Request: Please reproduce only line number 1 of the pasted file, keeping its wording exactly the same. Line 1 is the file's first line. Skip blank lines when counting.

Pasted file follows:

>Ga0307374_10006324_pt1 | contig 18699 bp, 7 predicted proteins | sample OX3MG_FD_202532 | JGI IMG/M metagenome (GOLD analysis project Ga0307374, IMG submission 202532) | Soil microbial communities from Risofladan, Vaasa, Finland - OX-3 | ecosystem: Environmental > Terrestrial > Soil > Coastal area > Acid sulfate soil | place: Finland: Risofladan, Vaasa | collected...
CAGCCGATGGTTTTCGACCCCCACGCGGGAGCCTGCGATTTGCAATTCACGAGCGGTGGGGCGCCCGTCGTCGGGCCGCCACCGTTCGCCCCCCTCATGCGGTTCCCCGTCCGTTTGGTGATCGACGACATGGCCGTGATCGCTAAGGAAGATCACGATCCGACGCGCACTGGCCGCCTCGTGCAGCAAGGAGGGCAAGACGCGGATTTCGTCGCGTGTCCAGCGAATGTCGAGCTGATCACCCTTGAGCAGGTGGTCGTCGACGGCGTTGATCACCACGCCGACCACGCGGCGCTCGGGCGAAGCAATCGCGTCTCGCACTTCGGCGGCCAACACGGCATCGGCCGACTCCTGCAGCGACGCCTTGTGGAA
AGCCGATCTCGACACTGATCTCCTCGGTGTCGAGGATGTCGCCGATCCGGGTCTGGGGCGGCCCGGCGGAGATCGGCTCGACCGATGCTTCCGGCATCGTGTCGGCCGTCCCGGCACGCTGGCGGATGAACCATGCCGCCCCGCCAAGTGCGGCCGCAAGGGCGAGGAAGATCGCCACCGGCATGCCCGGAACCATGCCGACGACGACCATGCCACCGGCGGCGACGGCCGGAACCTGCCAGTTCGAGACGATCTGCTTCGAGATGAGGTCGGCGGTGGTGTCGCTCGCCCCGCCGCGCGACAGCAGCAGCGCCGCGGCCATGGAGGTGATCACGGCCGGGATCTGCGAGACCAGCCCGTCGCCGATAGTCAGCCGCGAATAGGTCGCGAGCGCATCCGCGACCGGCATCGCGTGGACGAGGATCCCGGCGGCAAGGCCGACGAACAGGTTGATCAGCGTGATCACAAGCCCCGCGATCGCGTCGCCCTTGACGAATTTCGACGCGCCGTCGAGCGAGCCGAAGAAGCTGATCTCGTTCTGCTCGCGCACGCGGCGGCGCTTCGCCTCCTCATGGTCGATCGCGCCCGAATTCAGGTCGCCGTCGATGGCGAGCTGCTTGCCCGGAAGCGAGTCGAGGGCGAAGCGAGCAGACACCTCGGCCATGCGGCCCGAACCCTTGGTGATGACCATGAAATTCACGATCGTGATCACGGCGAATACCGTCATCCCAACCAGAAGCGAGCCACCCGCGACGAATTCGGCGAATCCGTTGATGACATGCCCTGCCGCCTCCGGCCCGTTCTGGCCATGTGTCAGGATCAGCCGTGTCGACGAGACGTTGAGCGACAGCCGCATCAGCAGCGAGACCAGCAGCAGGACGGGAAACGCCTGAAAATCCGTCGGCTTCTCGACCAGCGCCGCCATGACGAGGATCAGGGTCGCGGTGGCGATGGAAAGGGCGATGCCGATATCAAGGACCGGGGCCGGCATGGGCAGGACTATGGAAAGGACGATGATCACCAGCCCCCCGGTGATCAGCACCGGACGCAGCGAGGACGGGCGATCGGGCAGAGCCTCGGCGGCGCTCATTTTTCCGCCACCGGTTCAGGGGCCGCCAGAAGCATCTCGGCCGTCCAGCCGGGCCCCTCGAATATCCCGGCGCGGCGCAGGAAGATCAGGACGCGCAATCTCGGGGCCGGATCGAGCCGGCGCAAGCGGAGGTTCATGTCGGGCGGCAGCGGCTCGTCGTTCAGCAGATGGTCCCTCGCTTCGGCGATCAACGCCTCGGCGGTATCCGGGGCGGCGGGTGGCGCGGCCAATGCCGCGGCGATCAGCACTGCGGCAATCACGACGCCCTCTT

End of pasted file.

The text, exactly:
>Ga0307374_10006324_pt1 | contig 18699 bp, 7 predicted proteins | sample OX3MG_FD_202532 | JGI IMG/M metagenome (GOLD analysis project Ga0307374, IMG submission 202532) | Soil microbial communities from Risofladan, Vaasa, Finland - OX-3 | ecosystem: Environmental > Terrestrial > Soil > Coastal area > Acid sulfate soil | place: Finland: Risofladan, Vaasa | collected...